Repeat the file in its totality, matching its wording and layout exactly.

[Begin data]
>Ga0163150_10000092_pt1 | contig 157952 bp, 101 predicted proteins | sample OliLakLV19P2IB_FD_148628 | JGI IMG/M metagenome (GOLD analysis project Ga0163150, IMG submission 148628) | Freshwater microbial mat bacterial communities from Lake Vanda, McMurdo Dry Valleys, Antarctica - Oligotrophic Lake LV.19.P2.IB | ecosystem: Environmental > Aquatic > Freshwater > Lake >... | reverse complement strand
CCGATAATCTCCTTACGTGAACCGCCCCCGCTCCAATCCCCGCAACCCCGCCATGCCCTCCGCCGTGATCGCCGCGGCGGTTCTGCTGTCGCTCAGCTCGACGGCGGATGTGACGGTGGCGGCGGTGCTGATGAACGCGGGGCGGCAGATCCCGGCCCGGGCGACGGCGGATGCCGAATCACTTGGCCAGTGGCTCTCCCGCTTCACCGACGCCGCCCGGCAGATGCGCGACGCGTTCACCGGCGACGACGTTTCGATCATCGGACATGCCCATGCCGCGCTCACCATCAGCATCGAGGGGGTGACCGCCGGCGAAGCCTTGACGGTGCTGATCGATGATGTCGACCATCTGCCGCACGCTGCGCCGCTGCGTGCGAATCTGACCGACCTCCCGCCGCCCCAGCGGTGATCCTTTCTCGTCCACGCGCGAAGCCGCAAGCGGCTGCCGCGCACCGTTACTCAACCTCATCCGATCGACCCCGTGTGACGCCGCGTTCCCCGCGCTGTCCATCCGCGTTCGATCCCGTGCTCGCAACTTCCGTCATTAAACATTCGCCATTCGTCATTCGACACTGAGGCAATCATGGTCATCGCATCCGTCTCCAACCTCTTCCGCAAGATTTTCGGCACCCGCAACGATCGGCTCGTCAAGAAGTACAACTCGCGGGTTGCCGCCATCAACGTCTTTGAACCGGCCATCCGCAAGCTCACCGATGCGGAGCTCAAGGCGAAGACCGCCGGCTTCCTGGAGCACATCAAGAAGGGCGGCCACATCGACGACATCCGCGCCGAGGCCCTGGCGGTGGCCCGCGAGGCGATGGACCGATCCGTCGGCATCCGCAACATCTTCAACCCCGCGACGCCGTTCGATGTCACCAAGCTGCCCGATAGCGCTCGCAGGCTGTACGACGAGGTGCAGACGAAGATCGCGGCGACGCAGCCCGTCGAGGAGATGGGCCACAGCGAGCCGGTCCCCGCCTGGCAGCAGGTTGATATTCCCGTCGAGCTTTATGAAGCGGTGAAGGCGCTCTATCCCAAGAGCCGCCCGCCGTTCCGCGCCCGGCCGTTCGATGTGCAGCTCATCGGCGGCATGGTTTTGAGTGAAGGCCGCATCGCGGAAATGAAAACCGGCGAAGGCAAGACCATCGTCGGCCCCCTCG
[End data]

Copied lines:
>Ga0163150_10000092_pt1 | contig 157952 bp, 101 predicted proteins | sample OliLakLV19P2IB_FD_148628 | JGI IMG/M metagenome (GOLD analysis project Ga0163150, IMG submission 148628) | Freshwater microbial mat bacterial communities from Lake Vanda, McMurdo Dry Valleys, Antarctica - Oligotrophic Lake LV.19.P2.IB | ecosystem: Environmental > Aquatic > Freshwater > Lake >... | reverse complement strand
CCGATAATCTCCTTACGTGAACCGCCCCCGCTCCAATCCCCGCAACCCCGCCATGCCCTCCGCCGTGATCGCCGCGGCGGTTCTGCTGTCGCTCAGCTCGACGGCGGATGTGACGGTGGCGGCGGTGCTGATGAACGCGGGGCGGCAGATCCCGGCCCGGGCGACGGCGGATGCCGAATCACTTGGCCAGTGGCTCTCCCGCTTCACCGACGCCGCCCGGCAGATGCGCGACGCGTTCACCGGCGACGACGTTTCGATCATCGGACATGCCCATGCCGCGCTCACCATCAGCATCGAGGGGGTGACCGCCGGCGAAGCCTTGACGGTGCTGATCGATGATGTCGACCATCTGCCGCACGCTGCGCCGCTGCGTGCGAATCTGACCGACCTCCCGCCGCCCCAGCGGTGATCCTTTCTCGTCCACGCGCGAAGCCGCAAGCGGCTGCCGCGCACCGTTACTCAACCTCATCCGATCGACCCCGTGTGACGCCGCGTTCCCCGCGCTGTCCATCCGCGTTCGATCCCGTGCTCGCAACTTCCGTCATTAAACATTCGCCATTCGTCATTCGACACTGAGGCAATCATGGTCATCGCATCCGTCTCCAACCTCTTCCGCAAGATTTTCGGCACCCGCAACGATCGGCTCGTCAAGAAGTACAACTCGCGGGTTGCCGCCATCAACGTCTTTGAACCGGCCATCCGCAAGCTCACCGATGCGGAGCTCAAGGCGAAGACCGCCGGCTTCCTGGAGCACATCAAGAAGGGCGGCCACATCGACGACATCCGCGCCGAGGCCCTGGCGGTGGCCCGCGAGGCGATGGACCGATCCGTCGGCATCCGCAACATCTTCAACCCCGCGACGCCGTTCGATGTCACCAAGCTGCCCGATAGCGCTCGCAGGCTGTACGACGAGGTGCAGACGAAGATCGCGGCGACGCAGCCCGTCGAGGAGATGGGCCACAGCGAGCCGGTCCCCGCCTGGCAGCAGGTTGATATTCCCGTCGAGCTTTATGAAGCGGTGAAGGCGCTCTATCCCAAGAGCCGCCCGCCGTTCCGCGCCCGGCCGTTCGATGTGCAGCTCATCGGCGGCATGGTTTTGAGTGAAGGCCGCATCGCGGAAATGAAAACCGGCGAAGGCAAGACCATCGTCGGCCCCCTCG